This potential expansion of the NATO alliance is far from a foregone conclusion. NATO rules state that any extension of its membership must have the unanimous approval of all existing members. From out of the shadows stepped Turkish President Recep Tayyip Erdogan, a long-time NATO member, announcing that he did not favor accepting the Swedish and Finnish applications. They are both, he asserted, guesthouses for terrorist organizations.

Turkey has repeatedly criticized western European countries, including Sweden and Finland, for tolerating organizations it deems terrorists, such as the Kurdistan Workers’ Party (PKK) and Syrian Kurdish People’s Protection Units (YPG), as well as the followers of the US-based Muslim scholar Fethullah Gulen. Erdogan has accused the followers of Gulen of mounting a coup attempt against the Turkish government, in 2016.

At a press conference on May 16, Erdogan made two demands: that Finland and Sweden end their support for the PKK, and that their ban on arms exports, imposed in October 2019 after the Turkish incursion into northern Syria, be lifted. Two days later, he extended his wish list to include extraditing alleged Kurdish terrorists and ending support for Kurdish fighters in Syria.

His accusations are not a new device, dreamed up for the occasion. Lists of alleged PKK members and Gulen supporters were presented to Sweden and Finland as far back as 2017, with a demand for their extradition. Turkey wants 12 people returned from Finland and 21 from Sweden.

Moreover, Turkish media has revealed that the Syrian branch of the PKK held meetings in Stockholm, part-hosted by the Swedish foreign office. Turkey also says that Swedish security forces did nothing to prevent a PKK protest, held in 2019, in support of the jailed leader Abdullah Ocalan.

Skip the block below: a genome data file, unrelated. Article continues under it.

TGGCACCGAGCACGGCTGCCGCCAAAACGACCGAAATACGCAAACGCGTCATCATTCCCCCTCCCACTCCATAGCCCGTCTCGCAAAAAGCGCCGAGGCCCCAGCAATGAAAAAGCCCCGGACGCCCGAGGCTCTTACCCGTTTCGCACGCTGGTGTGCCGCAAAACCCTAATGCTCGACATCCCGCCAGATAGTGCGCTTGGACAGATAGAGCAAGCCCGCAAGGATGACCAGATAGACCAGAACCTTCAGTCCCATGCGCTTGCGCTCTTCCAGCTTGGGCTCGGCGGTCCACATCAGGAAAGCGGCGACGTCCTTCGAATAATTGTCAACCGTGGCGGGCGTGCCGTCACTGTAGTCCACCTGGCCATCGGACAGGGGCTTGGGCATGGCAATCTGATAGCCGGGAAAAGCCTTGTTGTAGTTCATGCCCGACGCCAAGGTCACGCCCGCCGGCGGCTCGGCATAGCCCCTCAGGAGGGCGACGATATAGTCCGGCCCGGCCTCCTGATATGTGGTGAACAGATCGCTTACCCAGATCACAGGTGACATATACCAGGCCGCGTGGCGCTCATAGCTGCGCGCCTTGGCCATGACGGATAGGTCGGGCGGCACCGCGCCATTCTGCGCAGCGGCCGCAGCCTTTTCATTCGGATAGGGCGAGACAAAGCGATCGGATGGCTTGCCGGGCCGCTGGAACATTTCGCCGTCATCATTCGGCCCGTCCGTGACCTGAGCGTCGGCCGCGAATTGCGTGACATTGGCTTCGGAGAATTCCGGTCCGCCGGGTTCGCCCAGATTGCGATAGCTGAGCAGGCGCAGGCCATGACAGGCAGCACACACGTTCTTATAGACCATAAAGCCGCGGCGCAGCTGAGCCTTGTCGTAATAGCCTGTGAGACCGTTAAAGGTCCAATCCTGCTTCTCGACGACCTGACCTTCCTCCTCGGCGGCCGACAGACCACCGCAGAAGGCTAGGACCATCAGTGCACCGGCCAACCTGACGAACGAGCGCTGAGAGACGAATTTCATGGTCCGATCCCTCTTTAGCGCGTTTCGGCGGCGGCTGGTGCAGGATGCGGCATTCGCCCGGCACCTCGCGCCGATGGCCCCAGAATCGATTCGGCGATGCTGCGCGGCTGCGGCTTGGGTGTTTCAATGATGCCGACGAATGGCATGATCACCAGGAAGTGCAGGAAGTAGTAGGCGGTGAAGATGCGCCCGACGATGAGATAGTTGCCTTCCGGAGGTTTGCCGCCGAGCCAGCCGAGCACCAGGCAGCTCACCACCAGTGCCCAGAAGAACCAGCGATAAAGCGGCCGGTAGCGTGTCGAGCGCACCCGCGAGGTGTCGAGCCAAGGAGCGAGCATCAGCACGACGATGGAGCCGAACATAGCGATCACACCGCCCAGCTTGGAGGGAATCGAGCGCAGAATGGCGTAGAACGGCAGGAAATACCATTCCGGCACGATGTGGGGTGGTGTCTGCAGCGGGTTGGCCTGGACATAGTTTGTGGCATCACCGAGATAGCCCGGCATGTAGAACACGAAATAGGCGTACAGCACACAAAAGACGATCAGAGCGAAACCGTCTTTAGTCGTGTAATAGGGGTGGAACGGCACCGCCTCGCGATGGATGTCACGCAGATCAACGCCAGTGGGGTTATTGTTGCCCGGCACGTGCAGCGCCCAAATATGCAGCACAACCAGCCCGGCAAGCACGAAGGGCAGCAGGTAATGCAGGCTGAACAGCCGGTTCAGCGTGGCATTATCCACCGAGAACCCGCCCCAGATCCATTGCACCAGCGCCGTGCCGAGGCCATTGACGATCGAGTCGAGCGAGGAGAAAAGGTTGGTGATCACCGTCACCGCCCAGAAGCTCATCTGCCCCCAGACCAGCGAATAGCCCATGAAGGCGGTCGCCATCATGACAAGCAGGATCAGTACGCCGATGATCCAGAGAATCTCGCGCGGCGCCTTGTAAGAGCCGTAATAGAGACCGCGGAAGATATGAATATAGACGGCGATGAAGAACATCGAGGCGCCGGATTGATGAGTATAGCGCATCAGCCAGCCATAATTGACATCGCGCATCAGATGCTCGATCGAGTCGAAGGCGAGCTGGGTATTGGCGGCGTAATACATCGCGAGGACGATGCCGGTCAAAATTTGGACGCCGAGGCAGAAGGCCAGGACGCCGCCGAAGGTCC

On June 9, Erdogan said, “Sweden, at the moment, is a country that terror organizations like the PKK, PYD and YPG use as a playground. In fact, there are terrorists even in this country’s parliament.” He was referring to the leading Swedish politician Amineh Kakabaveh, who grew up in a poor Kurdish home in western Iran. She says she was just 13 in the late 1980s when she joined Peshmerga fighters rebelling against the Islamic regime of Ayatollah Ruhollah Khomeini.

A strong advocate for Kurdish self-determination in the Middle East and a fierce critic of Erdogan, she is in an extraordinarily powerful position because the Swedish government depends on her vote for its one-seat majority in Parliament. Kakabaveh’s backing allowed Social Democratic leader Magdalena Andersson to become Sweden’s first female prime minister, last year. In return, the center-left Social Democrats agreed to deepen cooperation with Kurdish authorities in northern Syria. Erdogan makes no distinction between the Kurdish groups in Syria and the PKK.

As for Finland, Foreign Minister Pekka Haavisto has assured Turkey that the PKK connections in the country will be monitored more closely. “We can certainly give such guarantees to Turkey, since the PKK is listed as a terrorist organization in Europe.” He believes it would take no more than a few weeks for Finland and Turkey to resolve issues related to Finland’s NATO application.

Inevitably, there has been speculation that Finland might disengage from its joint application with Sweden to join NATO. Finland’s president, Sauli Niinisto, and its prime minister, Sanna Marin, hastened to quash it. Both have said that Finland would continue its application in lockstep with Sweden.

As long as Erdogan remains adamant in his demands, Putin‘s worst fears regarding NATO’s expansion to his very doorstep will remain unrealized.

The writer is Middle East correspondent for Eurasia Review. His latest book is Trump and the Holy Land: 2016-2020. Follow him: www.a-mid-east-journal.blogspot.com